Smartphones have become an important staple of our daily lives. No longer are they luxury items sought out by the technologically minded. From communication and entertainment to navigation and banking, our phones play a pivotal role in many of our activities. However, their prices can be off-putting and downright prohibitive when it comes to top-notch devices. Choosing the right phone at an affordable price can be a cumbersome experience if you’re not familiar with the technical specifications and their meaning, and you might end up paying extra for features you don’t need.
This short guide will look at five smartphones priced below $500 AUD, highlighting their features and explaining the difference between them. In this price range, these devices often eschew state-of-the-art bells and whistles and yet are powerful enough to allow for a hassle-free experience.
The phones we propose are the Samsung Galaxy A5, the Motorola G5 Plus, the Huawei P9, the HTC U Play and the Oppo R9s. At a glance, they are very similar devices, roughly the same size, although aesthetically different.
Screen sizes in these devices are the same, 5.2”, except for the Oppo R9s, 5.5”. Screen size is important if you plan to do a lot of reading on your phone or if you want to use it to watch movies or TV shows. Of course, a larger screen means a bulkier phone you’ll have to carry around.
When it comes to resolution, full HD is as far as you’re going to get at this price range. This means a picture 1920 pixels wide and 1080 pixels high, also known as Full HD. If it’s any consolation, lower resolutions aren’t too noticeable in smaller screens. The difference between 4K and FHD on a 55’’ TV would be huge, whereas on a phone screen it might require closer inspection to even notice.
The biggest difference between these phones is the technology used for the screen. Broadly speaking, the two different options are AMOLED (Active Matrix Organic Light Emitting Diode) and IPS LCD (In-Plane Switching Liquid Crystal Display). Without going into technical detail, LCD’s present a sharper image, brighter colors and a wider viewing angle. On the flip side, it uses more power, and its components require more space, which means thicker phones. AMOLED shows darker blacks and higher contrast and requires no backlighting, which means less energy consumption. However, AMOLED’s have a shorter lifespan than LCD’s, are generally more expensive, and aren’t environment-friendly.
There is no consensus on which is better, so you’ll need to look at each kind of display for yourself the next time you’re out shopping.
One would usually think that a higher megapixel count is all that matters, but you must also take into consideration that a lower resolution camera might still have better sensors, shutters and focus speeds than their higher resolution counterparts. This translates into better pictures in different conditions, such as low light and moving objects. For example, the A5 has a higher megapixel count than the Huawei P9, both on the frontal and the selfie camera, but the P9 boasts a Leica dual lens setup that allows for more professional pictures. That said, larger megapixel counts are required to take higher resolution video, like 2K.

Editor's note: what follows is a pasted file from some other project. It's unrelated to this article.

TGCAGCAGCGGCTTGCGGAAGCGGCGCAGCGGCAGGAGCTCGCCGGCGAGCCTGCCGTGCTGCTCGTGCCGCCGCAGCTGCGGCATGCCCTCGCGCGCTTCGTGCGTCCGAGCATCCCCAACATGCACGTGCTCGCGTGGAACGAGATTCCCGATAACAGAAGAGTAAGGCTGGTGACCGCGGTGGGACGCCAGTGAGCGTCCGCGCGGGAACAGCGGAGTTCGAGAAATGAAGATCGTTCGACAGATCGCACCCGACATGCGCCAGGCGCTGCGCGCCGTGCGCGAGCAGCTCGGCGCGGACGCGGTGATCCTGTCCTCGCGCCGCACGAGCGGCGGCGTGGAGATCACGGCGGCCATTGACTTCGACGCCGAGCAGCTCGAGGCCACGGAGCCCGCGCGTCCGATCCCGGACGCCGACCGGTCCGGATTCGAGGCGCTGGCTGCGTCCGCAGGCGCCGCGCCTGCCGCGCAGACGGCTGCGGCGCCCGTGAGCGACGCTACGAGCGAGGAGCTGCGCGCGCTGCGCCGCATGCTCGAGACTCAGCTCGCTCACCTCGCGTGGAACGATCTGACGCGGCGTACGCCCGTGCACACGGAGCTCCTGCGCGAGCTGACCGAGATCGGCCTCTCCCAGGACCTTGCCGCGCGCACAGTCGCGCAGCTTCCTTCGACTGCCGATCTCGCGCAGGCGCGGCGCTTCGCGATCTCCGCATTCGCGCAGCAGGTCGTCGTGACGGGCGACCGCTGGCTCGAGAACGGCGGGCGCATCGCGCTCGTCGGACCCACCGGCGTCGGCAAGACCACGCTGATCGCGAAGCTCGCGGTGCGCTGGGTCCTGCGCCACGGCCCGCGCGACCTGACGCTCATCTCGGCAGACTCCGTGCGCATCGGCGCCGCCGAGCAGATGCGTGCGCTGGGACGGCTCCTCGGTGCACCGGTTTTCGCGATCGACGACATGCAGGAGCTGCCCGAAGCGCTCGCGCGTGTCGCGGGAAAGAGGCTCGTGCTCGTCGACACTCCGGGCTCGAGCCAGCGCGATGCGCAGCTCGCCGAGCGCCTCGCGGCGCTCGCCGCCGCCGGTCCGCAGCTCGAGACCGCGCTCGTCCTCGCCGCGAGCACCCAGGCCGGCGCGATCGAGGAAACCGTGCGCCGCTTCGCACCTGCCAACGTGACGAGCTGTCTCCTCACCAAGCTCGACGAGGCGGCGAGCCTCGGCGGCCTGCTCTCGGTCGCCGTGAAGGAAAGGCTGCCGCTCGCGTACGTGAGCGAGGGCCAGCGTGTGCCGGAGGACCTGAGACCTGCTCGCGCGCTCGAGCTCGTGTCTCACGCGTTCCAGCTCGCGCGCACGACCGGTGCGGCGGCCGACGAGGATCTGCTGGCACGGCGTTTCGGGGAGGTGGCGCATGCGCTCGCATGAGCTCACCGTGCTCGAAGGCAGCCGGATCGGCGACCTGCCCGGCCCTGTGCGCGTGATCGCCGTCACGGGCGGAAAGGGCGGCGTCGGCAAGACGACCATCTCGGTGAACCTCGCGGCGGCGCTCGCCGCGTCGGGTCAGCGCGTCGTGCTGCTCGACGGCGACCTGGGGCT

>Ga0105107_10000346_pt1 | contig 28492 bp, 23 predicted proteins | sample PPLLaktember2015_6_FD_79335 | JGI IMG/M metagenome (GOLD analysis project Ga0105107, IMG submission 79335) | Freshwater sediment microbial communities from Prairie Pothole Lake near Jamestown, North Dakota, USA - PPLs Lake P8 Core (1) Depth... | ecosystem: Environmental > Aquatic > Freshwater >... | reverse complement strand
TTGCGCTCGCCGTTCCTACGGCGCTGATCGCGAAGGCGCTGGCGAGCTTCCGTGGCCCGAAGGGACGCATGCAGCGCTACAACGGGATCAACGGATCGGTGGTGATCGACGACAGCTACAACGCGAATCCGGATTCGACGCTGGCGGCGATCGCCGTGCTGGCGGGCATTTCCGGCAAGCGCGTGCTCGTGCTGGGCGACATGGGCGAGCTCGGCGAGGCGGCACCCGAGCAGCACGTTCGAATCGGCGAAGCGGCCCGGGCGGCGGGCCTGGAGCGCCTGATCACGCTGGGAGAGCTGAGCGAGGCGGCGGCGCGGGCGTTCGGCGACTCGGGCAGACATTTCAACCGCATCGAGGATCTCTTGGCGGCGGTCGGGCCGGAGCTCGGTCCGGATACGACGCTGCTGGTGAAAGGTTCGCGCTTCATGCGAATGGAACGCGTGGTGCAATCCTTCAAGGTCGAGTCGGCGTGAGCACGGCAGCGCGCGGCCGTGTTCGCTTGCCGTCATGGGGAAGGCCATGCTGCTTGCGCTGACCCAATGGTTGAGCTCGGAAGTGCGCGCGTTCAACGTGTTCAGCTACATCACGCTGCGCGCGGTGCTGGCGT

CPU and RAM
These two components determine how fast your phone works and how many tasks it can handle at a given time. Although bigger numbers are usually better, you may not see too much difference between a phone with 3 GB of RAM and one with 4 GB.
On the CPU side, more cores (quad-core, hexa-core, octa-core) with larger clock speeds (gigahertz, or GHz) mean a better phone. The apps in your phone don’t use all of the CPU’s cores at the same time, though, and a phone with four decent cores (> 2.0 GHz) and four smaller ones might be enough for your needs. For example, the Motorola G5 Plus has eight 2 GHz cores, while the HTC U Play has only four at that speed, the remaining four being clocked at 1.1 GHz. A regular user might not even tax the phone’s resources enough see a difference in performance.
Most of these phones come with 32 GB of storage, except for the Oppo R9s, which comes with 64 GB. You can expand this storage space by purchasing a microSD card, to add up to 256 GB extra space. Whether or not you want to do this depends on how you plan to use your phone. If you prefer to download all of your music, movies and TV shows, you’ll definitely need the additional card. On the other hand, if you usually stream this content using services like Spotify or Netflix, then you might get by with just the base storage space.
Battery capacity is expressed in miliamperes hour (mAh), and the higher the better. It means how much energy the battery can output in an hour. Non-replaceable lithium-ion batteries have become the norm, and the one aspect you should look out for is if it allows for fast charging. All of the phones have 3000 mAh batteries, except for the HTC U Play, which comes up short at 2500 mAh.
All of these devices allow you to use two different SIM cards. This card holds your phone line data, such as your carrier and your phone number. Some people prefer to have separate numbers, one for personal use and one for their business. Having them on the same phone is obviously practical. The HTC U Play and the Oppo R9s cut some corners and only let you do one of two things: you can either expand the storage space with a microSD card, or you can use a second SIM card. Since they use the same slot, you’ll have to pick one.
In the end, you must choose the phone and phone plan that feels right for you. Most stores will have a display where you can examine each device and test out the camera, display, speeds, etc. You might find that a feature that many people prefer is actually not for you, as might be the case with the different kinds of displays. Hopefully, the information provided here will help you get the phone that best suits your needs.